Betty, 96, is a class apart

  • Family affair: Queen’s University graduates Katrina Kawaley-Lathan, class of 2005, and her grandmother, Elizabeth Kawaley, class of 1943   (Photograph supplied)

    Family affair: Queen’s University graduates Katrina Kawaley-Lathan, class of 2005, and her grandmother, Elizabeth Kawaley, class of 1943 (Photograph supplied)

  • Long-time Queen’s University graduates Elizabeth Musson Kawaley, left, and Eva Hodgson, right with Queen’s principal and vice-chancellor Daniel Woolf during his visit this month (Photograph supplied)

    Long-time Queen’s University graduates Elizabeth Musson Kawaley, left, and Eva Hodgson, right with Queen’s principal and vice-chancellor Daniel Woolf during his visit this month (Photograph supplied)

  • Elizabeth Musson Kawaley as a young woman (Photograph supplied)

    Elizabeth Musson Kawaley as a young woman (Photograph supplied)

  • Long-time Queen’s University graduate Elizabeth Musson Kawaley (Photograph by Jessie Moniz Hardy)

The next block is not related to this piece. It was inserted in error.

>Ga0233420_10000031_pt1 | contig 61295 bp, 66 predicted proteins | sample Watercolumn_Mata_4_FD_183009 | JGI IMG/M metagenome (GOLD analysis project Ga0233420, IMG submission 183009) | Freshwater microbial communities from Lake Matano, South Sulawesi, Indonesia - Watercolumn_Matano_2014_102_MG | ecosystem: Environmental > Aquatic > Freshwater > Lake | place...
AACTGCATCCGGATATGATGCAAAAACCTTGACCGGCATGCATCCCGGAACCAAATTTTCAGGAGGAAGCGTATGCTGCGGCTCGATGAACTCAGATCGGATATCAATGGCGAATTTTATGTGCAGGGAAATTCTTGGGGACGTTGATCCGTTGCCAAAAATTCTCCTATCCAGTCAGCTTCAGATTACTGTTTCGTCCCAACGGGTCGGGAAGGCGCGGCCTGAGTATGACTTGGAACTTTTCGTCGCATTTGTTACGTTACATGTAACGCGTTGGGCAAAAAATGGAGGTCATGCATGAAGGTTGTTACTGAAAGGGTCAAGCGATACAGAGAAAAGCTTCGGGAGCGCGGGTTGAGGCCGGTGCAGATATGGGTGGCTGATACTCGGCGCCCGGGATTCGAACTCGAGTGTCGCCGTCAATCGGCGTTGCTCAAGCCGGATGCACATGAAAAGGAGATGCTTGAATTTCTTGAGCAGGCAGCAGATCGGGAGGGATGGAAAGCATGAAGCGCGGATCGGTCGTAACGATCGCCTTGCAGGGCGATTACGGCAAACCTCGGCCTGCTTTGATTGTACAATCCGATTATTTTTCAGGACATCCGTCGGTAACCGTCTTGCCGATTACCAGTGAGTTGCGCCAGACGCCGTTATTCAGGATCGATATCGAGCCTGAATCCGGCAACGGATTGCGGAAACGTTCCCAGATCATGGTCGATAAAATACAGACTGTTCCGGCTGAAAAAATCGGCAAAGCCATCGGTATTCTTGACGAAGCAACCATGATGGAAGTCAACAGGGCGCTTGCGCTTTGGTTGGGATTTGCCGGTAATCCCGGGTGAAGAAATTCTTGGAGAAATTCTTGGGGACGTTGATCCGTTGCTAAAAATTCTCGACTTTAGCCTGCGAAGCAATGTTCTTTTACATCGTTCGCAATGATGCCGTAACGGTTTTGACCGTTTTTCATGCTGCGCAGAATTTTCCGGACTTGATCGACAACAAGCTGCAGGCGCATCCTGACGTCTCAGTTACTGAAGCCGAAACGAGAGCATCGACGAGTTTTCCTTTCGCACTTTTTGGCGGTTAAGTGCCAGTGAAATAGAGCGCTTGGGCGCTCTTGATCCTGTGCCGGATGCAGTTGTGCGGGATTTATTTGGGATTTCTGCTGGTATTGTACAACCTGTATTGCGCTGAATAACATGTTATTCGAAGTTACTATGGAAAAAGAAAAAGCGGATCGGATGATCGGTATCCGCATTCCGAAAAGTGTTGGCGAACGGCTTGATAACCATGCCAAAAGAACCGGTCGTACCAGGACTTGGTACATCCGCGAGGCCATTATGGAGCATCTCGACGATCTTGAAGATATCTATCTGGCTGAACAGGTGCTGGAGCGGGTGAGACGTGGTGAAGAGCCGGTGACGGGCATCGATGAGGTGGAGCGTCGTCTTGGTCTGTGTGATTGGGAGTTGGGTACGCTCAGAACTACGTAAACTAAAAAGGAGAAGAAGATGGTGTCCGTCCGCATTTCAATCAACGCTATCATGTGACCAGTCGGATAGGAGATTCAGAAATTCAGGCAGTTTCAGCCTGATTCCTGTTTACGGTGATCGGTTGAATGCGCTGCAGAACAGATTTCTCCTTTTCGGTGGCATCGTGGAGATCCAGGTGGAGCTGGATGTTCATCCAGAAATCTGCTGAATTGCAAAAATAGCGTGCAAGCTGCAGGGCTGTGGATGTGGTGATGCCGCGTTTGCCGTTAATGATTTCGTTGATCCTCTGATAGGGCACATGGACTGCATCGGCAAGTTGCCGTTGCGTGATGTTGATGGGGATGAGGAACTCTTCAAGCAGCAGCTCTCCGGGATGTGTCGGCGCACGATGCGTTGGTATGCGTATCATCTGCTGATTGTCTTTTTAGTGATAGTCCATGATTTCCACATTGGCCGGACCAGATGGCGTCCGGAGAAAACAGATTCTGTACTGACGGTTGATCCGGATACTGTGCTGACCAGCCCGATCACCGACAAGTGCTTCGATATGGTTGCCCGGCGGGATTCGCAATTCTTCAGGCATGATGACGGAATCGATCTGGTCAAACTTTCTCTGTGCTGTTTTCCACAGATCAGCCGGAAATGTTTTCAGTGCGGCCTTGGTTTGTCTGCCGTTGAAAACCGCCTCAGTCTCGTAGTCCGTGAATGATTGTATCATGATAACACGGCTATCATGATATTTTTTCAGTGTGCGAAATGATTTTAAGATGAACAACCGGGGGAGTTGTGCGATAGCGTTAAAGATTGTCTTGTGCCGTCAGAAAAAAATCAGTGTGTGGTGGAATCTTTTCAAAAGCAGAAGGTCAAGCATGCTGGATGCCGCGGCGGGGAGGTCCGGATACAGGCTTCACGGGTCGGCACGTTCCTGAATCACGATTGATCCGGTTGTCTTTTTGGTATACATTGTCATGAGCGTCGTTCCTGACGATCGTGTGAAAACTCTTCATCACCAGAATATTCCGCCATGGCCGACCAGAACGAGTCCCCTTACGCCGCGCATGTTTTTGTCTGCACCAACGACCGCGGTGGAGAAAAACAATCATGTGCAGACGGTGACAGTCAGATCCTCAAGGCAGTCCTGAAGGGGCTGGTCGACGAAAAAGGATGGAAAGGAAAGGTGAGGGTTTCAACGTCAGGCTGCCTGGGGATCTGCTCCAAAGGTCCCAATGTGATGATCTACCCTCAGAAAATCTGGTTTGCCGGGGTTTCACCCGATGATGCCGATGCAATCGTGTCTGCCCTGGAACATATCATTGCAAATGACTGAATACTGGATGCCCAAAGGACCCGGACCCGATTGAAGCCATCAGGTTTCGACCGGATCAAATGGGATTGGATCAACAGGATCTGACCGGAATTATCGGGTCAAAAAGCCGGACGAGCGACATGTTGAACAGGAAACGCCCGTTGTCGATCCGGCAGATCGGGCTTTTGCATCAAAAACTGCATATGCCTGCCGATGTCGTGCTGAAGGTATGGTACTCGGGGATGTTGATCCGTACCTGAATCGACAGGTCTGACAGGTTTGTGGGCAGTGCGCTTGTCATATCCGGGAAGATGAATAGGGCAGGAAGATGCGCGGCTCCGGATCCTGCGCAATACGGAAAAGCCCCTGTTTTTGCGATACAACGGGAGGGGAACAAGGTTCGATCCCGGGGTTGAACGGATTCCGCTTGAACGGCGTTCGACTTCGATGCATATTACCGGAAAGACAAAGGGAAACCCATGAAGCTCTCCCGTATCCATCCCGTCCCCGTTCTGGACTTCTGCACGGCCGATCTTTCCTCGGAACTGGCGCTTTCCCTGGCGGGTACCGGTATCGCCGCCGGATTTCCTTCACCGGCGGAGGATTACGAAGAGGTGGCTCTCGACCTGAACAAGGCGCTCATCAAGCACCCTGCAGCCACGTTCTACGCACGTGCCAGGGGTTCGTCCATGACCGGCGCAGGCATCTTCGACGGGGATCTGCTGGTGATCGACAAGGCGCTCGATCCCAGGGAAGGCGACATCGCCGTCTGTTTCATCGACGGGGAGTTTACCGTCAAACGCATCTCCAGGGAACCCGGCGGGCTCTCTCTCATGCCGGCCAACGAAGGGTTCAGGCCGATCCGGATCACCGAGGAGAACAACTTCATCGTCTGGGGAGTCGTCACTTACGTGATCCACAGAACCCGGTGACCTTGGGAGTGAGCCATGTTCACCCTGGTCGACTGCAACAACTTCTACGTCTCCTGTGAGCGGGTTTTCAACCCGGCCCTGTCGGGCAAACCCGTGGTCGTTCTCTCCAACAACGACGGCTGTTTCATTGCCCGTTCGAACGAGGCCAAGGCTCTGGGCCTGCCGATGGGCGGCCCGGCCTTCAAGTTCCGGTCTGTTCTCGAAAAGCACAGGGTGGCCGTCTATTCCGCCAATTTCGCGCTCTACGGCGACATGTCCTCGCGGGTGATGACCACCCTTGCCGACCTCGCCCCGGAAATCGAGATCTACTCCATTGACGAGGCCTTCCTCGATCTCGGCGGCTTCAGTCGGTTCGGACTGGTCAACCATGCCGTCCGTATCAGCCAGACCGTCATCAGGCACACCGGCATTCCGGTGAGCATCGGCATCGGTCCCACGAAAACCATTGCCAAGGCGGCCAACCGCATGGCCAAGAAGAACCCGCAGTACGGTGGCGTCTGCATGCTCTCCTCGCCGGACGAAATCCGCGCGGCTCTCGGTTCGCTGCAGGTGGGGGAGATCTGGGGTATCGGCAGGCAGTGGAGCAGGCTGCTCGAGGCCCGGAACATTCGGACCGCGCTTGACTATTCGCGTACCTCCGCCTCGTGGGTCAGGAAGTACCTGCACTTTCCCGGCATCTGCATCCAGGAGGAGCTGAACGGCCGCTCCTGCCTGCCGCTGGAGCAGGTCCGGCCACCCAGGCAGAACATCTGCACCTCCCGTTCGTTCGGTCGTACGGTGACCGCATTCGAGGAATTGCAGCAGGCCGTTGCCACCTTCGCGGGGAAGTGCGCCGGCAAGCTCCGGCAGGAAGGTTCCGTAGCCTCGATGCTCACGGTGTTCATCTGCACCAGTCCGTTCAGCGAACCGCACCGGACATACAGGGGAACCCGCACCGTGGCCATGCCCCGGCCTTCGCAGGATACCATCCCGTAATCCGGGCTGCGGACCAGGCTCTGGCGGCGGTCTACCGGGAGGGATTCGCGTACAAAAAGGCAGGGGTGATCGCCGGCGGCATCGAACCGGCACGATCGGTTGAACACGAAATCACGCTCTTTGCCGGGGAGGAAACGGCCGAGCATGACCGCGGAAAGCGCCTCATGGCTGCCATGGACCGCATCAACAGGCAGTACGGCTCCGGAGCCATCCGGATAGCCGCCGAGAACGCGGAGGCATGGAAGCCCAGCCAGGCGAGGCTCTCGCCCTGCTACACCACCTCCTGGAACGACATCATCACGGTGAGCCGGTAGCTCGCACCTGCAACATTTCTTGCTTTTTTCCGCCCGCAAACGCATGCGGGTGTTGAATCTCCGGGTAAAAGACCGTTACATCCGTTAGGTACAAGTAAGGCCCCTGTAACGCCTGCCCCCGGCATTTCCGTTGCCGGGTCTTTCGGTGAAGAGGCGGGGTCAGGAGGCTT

Long-time Queen’s University graduate Elizabeth Musson Kawaley (Photograph by Jessie Moniz Hardy)


Elizabeth “Betty” Musson Kawaley had her hair straightened the day her ship was supposed to leave for university in Canada.

“It was what you did in those days if you were going somewhere special,” the 96-year-old remembered.

But it was 1939, and the Second World War had just been declared.

“There were worries that it was too risky to travel,” she said.

The trip to Queen’s University in Kingston, Ontario, Canada was postponed two or three times.